- About Us
- Local Savings
- Green Editions
- Legal Notices
- Weekly Ads
Connect with Us
Funicular gets tacit Council of Governments go-ahead
Langley’s plan to move people up and down the Camano Avenue bluff got another nod in the right direction for a funding windfall.
Langley city leaders hope to get nearly $268,000 out of a county Rural Economic Grant request. The Island County Council of Governments recommended the city’s plan for either a funicular or an elevator at its last meeting Jan. 22.
“We believe they both serve the same purpose,” Langley Director of Community Planning Jeff Arango said.
The previous plan was for a funicular, a track-mounted cart facing toward Saratoga Passage. Getting people and their belongings, which city council members envision as shopping bags, from the city’s downtown core to the marina was the impetus for the funicular.
“At this point, we are still favoring the funicular, though we are listening to the feasibility presentations and the architects’ drawings of Mr. (Paul) Schell,” said Langley Mayor Fred McCarthy at the meeting.
As Wharf Street, the road that connects First Street to the South Whidbey Harbor boat marina, has changed in recent years, so has the bluff transit plan. One key property, Drake’s Landing, went through a change of ownership and options to purchase, with each listening to the city’s interest in a means of transportation from the water to the city. Now the favored option is a public-private partnership for a bridge and elevator.
The bridge would reach out from Cascade Avenue to an elevator platform atop the Drake’s Landing property. Schell, owner of the Inn at Langley, has an option to buy the property and proposed a building that would keep the basic Drake’s structure. A cafe, two levels of residences, and an elevator that runs from the ground level up to the bridge platform are included in the design. Schell first proposed the idea at a Port of South Whidbey commissioners meeting in April 2013. At the time, he estimated the cost of the elevator and viewing platform at $240,000, less than the estimated $250,000 funicular.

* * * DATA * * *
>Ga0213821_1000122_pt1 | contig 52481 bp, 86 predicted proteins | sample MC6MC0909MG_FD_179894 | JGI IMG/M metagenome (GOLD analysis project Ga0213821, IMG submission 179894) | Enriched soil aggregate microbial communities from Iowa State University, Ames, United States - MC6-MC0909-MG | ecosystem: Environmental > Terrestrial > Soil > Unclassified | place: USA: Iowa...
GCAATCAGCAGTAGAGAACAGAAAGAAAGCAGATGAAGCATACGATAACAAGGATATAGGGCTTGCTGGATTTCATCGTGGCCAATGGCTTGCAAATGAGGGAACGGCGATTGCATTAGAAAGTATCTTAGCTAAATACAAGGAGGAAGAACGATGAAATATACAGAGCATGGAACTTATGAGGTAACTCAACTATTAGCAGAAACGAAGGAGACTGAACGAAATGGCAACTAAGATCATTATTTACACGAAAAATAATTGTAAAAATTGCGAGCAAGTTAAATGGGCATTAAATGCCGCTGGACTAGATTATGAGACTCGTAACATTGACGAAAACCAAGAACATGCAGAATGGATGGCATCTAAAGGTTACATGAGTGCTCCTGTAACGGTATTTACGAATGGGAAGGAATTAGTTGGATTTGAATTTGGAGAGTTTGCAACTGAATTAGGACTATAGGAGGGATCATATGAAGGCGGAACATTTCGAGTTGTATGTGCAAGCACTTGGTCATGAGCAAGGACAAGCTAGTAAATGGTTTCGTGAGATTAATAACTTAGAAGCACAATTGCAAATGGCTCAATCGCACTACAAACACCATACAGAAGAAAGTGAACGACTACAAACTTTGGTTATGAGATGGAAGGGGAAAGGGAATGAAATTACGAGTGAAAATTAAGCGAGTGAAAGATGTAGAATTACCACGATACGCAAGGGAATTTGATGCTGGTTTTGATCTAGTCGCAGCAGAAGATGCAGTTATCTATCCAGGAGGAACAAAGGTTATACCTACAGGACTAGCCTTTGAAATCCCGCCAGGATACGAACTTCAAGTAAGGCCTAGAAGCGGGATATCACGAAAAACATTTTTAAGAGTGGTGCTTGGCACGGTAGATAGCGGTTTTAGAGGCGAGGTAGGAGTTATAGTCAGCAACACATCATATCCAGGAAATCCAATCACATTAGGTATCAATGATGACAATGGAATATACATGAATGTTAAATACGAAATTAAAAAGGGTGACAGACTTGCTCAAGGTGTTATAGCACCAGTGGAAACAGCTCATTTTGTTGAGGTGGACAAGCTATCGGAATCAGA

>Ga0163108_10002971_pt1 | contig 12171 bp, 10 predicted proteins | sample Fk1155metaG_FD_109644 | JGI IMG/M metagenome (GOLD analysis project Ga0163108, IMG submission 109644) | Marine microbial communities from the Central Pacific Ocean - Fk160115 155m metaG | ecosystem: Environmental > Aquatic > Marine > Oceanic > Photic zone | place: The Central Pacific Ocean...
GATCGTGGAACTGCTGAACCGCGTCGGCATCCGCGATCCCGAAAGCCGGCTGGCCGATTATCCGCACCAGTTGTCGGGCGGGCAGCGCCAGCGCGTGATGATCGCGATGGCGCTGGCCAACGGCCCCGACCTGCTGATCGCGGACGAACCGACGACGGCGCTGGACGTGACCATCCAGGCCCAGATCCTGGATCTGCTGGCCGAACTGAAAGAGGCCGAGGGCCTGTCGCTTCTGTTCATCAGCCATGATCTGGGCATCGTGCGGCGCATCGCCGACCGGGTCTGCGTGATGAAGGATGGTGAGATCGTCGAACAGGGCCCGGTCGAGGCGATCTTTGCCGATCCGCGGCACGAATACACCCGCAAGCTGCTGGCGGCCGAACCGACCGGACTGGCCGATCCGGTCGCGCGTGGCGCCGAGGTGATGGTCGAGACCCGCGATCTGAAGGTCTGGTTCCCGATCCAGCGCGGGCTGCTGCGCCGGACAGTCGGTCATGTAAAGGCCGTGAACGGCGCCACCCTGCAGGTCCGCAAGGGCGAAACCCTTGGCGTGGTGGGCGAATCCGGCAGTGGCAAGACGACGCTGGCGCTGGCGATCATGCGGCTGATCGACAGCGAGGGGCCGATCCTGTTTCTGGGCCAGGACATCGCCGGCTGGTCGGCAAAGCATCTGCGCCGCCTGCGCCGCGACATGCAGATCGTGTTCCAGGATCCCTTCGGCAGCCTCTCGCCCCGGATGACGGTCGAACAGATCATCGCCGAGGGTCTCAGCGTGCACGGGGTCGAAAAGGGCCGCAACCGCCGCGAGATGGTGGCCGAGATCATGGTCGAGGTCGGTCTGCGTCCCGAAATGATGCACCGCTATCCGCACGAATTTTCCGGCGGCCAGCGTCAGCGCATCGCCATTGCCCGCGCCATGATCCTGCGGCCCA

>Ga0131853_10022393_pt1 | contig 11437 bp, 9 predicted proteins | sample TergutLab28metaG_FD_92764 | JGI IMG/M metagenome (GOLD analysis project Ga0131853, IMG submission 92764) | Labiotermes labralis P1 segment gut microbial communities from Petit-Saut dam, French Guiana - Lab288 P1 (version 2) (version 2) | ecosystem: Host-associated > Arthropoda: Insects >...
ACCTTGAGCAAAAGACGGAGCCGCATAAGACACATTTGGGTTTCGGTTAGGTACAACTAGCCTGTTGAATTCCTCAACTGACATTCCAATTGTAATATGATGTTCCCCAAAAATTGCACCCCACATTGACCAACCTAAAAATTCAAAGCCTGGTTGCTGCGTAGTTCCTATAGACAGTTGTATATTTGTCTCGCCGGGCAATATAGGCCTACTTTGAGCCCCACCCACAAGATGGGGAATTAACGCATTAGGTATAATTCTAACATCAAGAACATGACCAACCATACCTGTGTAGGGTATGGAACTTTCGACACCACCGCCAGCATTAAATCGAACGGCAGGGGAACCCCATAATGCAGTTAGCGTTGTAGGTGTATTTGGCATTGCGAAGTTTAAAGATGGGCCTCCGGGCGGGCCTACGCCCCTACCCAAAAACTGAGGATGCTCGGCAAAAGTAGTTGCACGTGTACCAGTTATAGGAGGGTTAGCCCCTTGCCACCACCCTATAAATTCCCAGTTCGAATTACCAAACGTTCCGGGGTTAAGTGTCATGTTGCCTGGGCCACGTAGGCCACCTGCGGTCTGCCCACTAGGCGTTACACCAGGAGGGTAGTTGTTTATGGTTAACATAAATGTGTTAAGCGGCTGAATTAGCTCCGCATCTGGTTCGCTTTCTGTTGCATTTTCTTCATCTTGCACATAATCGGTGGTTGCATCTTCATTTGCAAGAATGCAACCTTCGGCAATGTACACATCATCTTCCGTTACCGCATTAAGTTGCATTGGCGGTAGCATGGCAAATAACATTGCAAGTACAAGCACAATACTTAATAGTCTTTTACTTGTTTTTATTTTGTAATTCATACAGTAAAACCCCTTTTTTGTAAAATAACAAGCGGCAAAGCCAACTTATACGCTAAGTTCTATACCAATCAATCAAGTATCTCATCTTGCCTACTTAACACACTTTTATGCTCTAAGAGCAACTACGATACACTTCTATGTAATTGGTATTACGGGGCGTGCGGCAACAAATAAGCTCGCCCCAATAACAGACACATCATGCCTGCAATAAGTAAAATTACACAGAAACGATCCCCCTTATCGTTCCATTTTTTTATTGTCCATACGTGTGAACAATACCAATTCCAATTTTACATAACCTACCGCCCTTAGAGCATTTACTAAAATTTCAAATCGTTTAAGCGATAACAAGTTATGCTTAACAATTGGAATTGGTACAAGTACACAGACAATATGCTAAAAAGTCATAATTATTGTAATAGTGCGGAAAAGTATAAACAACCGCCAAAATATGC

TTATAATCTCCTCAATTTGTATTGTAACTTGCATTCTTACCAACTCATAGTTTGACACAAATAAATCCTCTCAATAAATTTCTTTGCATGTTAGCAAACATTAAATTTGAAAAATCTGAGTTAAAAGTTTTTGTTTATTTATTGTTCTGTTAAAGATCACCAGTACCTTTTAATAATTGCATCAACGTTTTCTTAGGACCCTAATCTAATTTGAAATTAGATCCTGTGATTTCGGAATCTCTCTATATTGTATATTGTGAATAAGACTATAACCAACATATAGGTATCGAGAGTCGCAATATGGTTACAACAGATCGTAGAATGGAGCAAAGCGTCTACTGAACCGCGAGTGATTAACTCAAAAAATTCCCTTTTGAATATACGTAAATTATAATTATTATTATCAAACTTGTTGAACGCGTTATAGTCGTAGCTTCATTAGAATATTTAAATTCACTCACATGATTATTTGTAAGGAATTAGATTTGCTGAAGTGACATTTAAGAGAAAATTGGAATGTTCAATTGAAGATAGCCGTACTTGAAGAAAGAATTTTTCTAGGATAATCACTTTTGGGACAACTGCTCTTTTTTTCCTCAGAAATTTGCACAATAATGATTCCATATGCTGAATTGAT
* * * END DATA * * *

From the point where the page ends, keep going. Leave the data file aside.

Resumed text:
Back in 2012, the city was awarded $232,000 to widen Wharf Street, but that plan was scrapped in favor of creating a way for people to get up the steep hill with greater ease. Langley may have up to $500,000 in grant funding for work on the elevator or funicular project. McCarthy estimated the total cost at about $877,000.
“We believe $500,000 will cover the city’s costs,” Arango said.
Either option would prominently display the landscape that Langley enjoys. Glass doors would face east, looking out toward the Cascade Mountains and Saratoga Passage, on both the elevator and the funicular, as well as the viewing platform.
“Views would be a major part of that proposal as well,” Arango said.
Should the elevator plan fizzle, Arango said the funicular could not be simply moved along the bluff to a different location. The Wharf Street property is a rare commodity, and a different location would also require partnering with a different property owner or the port for space to land passengers, he said.
“Essentially, we need a partner to be able to pull this project off,” Arango said. “I think the Drake is more of an ideal location.”
Work, however, would likely not begin until 2015. The city will present the project again at an Island County Commissioners meeting either Feb. 12 or Feb. 19.